After former Sun Journal business reporter Trevor Maxwell’s cancer diagnosis two years ago, he was initially shocked, and then he got busy, founding the effort Man Up To Cancer.

Trevor Maxwell, stage IV colon cancer survivor and founder of the Man Up to Cancer podcast. Submitted photo

He recently teamed up with Lewiston’s Baxter Brewing Co. on one of its “passion project” beers to raise cancer awareness. A portion of the proceeds of the to-be-released ale will go toward Man Up To Cancer.

Name: Trevor Maxwell

Age: 43

Lives: Cape Elizabeth

How did Man Up To Cancer get its start? I’ve been living with stage IV colon cancer since March of 2018. My diagnosis was a shock, to say the least. Early in my journey, I went through a very dark period with depression and anxiety. I got through that with the love of my family and friends, and by reaching out and accepting help. Man Up to Cancer is about letting men know that it’s not weak to accept help, and that they don’t have to go through cancer alone.


Man Up to Cancer includes a podcast and website designed to encourage men, and the people who love us, to avoid isolation when facing cancer. We also have a private Facebook group for men impacted by cancer, which has about 700 members from around the U.S. and several other countries.

From what you’ve seen, how are men and women’s cancer experiences different? In general, men are more likely to isolate after a cancer diagnosis. I’ve seen this in my own experience as a patient interacting with other patients and advocacy groups. There is also scientific literature that discusses the topic. Women are more likely to reach out to friends, and to access mental health services and other supports. When men isolate, this can cause a lot of problems, including stress on relationships and even poor medical outcomes.

Advice for someone trying to support a friend or spouse fighting cancer? When a friend is diagnosed with cancer, one of the best things you can do is to reassure them that you will be there for them, and that cancer is not going to push you away. You don’t need to try to fix anything. You just need to be there. I was in shock for quite a while after my diagnosis, so I didn’t even really know what I needed. But it always felt good when a friend would text or call to simply check in or tell me they supported me.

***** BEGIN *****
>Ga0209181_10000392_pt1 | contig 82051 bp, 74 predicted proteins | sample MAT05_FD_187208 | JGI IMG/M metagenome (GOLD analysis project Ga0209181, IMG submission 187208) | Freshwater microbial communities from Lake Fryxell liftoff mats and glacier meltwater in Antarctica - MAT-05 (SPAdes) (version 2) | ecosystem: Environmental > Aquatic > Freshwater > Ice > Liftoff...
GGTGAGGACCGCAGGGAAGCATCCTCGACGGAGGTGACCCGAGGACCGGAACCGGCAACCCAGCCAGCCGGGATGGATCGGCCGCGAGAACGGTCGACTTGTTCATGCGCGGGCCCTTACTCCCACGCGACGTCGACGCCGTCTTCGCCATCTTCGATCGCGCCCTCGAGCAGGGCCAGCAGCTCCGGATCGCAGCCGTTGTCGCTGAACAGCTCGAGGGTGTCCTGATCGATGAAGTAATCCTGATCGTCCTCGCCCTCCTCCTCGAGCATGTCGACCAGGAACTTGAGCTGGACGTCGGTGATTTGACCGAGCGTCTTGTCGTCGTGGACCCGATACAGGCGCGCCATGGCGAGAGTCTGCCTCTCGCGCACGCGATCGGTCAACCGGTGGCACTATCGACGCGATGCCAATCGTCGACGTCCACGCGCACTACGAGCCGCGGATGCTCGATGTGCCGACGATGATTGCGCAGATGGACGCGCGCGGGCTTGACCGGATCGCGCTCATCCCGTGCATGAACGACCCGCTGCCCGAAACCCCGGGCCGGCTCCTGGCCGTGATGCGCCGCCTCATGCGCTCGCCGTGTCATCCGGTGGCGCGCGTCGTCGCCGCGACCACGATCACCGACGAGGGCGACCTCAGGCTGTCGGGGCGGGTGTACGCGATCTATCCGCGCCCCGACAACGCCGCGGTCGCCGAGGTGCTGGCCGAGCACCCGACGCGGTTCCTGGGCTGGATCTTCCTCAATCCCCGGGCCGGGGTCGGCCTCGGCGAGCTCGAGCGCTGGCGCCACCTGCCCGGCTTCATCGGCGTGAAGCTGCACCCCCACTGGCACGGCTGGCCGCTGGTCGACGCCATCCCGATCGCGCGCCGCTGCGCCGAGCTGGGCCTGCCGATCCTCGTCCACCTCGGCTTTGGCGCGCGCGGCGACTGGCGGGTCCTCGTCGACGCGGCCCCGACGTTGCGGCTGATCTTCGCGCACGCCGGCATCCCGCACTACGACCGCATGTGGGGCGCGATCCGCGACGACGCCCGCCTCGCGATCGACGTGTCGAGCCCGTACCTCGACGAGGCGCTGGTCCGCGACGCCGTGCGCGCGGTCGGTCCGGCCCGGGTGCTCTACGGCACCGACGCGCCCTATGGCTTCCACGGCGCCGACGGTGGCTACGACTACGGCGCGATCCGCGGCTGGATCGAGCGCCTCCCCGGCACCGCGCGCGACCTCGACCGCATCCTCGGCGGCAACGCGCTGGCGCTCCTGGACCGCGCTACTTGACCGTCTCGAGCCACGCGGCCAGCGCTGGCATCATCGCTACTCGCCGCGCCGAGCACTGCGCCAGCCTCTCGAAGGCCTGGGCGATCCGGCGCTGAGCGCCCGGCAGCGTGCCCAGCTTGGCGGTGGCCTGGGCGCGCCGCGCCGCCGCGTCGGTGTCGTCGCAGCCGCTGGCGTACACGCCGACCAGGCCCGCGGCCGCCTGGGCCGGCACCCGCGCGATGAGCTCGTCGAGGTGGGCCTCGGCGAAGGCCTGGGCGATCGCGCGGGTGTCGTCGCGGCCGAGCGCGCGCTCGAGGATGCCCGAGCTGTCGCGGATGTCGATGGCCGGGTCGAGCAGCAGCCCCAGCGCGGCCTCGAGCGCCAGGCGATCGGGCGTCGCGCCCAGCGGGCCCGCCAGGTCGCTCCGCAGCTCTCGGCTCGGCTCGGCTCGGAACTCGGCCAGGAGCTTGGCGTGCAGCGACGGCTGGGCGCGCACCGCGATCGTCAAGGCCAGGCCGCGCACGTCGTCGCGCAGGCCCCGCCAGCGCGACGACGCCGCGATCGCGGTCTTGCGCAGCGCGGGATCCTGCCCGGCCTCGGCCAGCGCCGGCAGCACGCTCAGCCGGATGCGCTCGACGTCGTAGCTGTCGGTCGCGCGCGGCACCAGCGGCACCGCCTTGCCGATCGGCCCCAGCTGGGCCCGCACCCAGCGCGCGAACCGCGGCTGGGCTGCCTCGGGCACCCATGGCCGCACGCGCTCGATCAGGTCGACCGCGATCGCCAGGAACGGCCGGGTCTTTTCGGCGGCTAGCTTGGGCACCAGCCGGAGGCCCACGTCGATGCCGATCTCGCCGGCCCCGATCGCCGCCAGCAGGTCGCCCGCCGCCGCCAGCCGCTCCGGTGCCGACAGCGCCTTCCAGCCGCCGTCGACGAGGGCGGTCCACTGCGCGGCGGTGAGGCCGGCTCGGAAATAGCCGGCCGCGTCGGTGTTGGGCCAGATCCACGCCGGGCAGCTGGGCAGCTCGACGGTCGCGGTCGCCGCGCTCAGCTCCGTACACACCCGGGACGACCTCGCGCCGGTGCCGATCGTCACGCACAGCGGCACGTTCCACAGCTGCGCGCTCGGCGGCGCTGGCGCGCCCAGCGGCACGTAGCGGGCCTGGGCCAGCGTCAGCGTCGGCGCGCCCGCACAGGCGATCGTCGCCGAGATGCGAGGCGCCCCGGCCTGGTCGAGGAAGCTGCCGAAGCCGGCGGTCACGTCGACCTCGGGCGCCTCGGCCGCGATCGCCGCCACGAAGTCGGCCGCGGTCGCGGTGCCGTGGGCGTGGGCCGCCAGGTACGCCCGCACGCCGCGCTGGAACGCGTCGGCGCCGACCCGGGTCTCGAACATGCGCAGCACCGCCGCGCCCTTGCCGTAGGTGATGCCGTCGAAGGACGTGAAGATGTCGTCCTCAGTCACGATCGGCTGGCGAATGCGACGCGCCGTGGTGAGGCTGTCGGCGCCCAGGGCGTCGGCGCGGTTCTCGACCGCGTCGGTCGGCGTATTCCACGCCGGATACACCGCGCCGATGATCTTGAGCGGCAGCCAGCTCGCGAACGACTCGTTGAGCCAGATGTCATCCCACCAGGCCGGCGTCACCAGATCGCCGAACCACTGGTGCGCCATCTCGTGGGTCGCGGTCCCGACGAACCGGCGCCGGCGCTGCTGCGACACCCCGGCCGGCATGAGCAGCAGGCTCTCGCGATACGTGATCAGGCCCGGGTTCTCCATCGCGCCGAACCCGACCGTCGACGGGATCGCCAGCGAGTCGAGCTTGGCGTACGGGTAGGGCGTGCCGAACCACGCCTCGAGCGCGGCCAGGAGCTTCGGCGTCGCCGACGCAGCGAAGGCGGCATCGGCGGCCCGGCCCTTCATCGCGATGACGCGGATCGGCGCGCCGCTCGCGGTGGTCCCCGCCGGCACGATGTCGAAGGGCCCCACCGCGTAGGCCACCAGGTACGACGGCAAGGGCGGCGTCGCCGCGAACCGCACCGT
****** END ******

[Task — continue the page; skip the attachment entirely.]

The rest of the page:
Advice for a person going through it? Be kind to yourself! Lower your expectations of yourself and everyone around you, because you’re all going to do the best you can and sometimes that is going to be not so pretty. Stay as active as you can, try to create routines that work for you and accept help. I hate the idea that you need to be positive all the time. That’s not realistic for anyone. Understand that the tougher emotions — fear, sadness, anger, frustration, etc. — are absolutely normal and it’s OK to feel those things from time to time. Try not to push those feelings away or bury them inside. If you find healthy ways to process them, then you will have a much easier time regaining your positivity.

How did the collaboration with Baxter Brewing come about? And was there tasting involved? I’m always looking to connect with others who might be interested in supporting my mission and helping me spread awareness around the problem of men isolating during cancer. I was thinking it would be cool to connect with a Maine brewer, because a lot of guys are into the craft brew scene.

A mutual friend encouraged me to reach out to Jenn Lever, president at Baxter Brewing. We had a Zoom meeting in the spring, and Jenn was incredibly supportive and enthusiastic about collaborating. Even with all the stress on her business with COVID-19, Jenn was persistent with the project. She has been amazing and I’m super lucky to have her support. We will get our first tastes this week!

You’re working with the Dempsey Center, too? Yes, we just launched a new group for men facing any type of cancer. We’re calling it the Man Up to Cancer Roundtable and it is a statewide group. We’re meeting twice a month on Zoom, and we also plan on getting together in person for outings such as dinners, outdoor expeditions, sporting events and other stuff. I’ve been receiving services as a client at the Dempsey Center since early on in my cancer journey, so it’s so rewarding to be able to work with them to help others along the journey. You can find the group at

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